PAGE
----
“It is unfortunate that we live in a time when so many forces are working to destroy democratic institutions and undermine the rule of law, when judges around the world face threats of violence and death simply for their efforts to do their jobs,” said U.S. District Judge Paul Grimm of the District of Maryland and incoming director of the Bolch Judicial Institute. “The IAWJ has not only done the heroic work of rescuing those women judges whose lives are at immediate risk in Afghanistan, but it also has demonstrated the critical importance of a global community of colleagues who share the values of justice and the rule of law, who can educate the public about the important work that judges do, and who can sound the alarm when catastrophe strikes.”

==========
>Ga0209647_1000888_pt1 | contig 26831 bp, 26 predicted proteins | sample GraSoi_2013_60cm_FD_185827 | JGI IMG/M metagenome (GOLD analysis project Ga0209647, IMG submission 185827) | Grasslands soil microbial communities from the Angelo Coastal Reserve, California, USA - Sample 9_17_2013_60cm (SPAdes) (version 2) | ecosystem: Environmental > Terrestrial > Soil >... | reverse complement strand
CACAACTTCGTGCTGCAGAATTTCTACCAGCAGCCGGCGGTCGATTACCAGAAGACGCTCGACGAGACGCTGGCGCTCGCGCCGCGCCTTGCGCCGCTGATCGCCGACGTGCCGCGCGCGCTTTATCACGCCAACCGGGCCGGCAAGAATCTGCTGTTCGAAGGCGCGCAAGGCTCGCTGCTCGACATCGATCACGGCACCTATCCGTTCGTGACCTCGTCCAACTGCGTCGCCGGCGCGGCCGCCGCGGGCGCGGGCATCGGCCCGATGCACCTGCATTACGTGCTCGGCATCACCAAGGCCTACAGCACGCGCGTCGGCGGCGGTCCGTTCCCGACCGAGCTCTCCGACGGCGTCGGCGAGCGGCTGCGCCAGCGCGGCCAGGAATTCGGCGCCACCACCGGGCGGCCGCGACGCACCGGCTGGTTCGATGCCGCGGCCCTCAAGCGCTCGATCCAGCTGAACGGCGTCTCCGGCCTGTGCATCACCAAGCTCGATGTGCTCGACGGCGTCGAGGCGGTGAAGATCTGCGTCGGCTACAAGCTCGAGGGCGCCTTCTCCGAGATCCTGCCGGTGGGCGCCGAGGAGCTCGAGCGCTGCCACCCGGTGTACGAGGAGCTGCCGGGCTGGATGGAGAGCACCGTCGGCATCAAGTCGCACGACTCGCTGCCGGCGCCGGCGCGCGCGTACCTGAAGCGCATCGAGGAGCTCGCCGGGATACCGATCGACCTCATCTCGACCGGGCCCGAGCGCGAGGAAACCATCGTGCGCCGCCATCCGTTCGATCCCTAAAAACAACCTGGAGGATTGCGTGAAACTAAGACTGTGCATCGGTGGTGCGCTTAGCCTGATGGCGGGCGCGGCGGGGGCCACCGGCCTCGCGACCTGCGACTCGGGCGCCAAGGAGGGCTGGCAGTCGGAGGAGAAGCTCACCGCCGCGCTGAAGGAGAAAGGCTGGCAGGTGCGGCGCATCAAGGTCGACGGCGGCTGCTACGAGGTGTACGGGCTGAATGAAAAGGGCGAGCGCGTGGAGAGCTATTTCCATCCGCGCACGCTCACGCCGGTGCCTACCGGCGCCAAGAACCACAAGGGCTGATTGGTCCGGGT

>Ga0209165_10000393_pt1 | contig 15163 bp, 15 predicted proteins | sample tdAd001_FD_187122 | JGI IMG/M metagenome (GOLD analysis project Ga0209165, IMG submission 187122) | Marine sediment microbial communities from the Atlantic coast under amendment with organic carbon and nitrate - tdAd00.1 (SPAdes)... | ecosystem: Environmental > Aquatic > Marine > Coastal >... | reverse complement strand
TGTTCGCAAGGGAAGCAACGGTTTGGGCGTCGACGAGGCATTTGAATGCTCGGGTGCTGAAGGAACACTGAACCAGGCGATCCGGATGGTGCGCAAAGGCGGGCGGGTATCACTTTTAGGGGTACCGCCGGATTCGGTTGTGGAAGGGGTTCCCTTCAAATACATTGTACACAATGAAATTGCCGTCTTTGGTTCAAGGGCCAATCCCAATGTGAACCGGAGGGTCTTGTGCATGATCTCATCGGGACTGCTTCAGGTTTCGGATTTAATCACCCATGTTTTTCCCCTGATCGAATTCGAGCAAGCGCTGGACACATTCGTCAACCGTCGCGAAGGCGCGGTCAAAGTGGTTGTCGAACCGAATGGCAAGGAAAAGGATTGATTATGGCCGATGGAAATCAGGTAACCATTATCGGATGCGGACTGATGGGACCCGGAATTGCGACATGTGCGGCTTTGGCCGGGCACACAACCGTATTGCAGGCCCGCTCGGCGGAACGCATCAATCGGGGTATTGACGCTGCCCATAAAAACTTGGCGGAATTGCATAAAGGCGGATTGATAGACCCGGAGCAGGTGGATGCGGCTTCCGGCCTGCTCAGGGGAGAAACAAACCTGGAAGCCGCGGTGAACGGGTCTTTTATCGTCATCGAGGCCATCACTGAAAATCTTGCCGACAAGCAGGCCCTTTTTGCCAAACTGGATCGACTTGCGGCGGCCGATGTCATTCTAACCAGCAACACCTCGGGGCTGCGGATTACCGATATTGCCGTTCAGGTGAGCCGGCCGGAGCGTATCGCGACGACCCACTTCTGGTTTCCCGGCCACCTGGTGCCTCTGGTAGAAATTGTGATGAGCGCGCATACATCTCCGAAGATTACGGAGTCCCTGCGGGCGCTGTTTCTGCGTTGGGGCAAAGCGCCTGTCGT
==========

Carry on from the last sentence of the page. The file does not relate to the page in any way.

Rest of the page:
District of Columbia Court of Appeals Judge Vanessa Ruiz, immediate past president of the IAWJ, said that she hopes the Bolch Prize can remind the international legal community that the crisis in Afghanistan is not over.

“It is an honor for IAWJ to receive the Bolch Prize in recognition of our work to help Afghan women judges out of their perilous situation in Afghanistan,” said Judge Ruiz. “I hope this will bring attention to their continuing need for support, both to escape from Afghanistan and to make the difficult transition for a positive future in the U.S. and other countries. Their bravery, dignity, and commitment to the rule of law deserve the respect and admiration this recognition will highlight.”

The IAWJ will be honored at a ceremony at Duke University on March 1, 2023. For details, see judicialstudies.duke.edu or email bolchjudicialinstitute@law.duke.edu.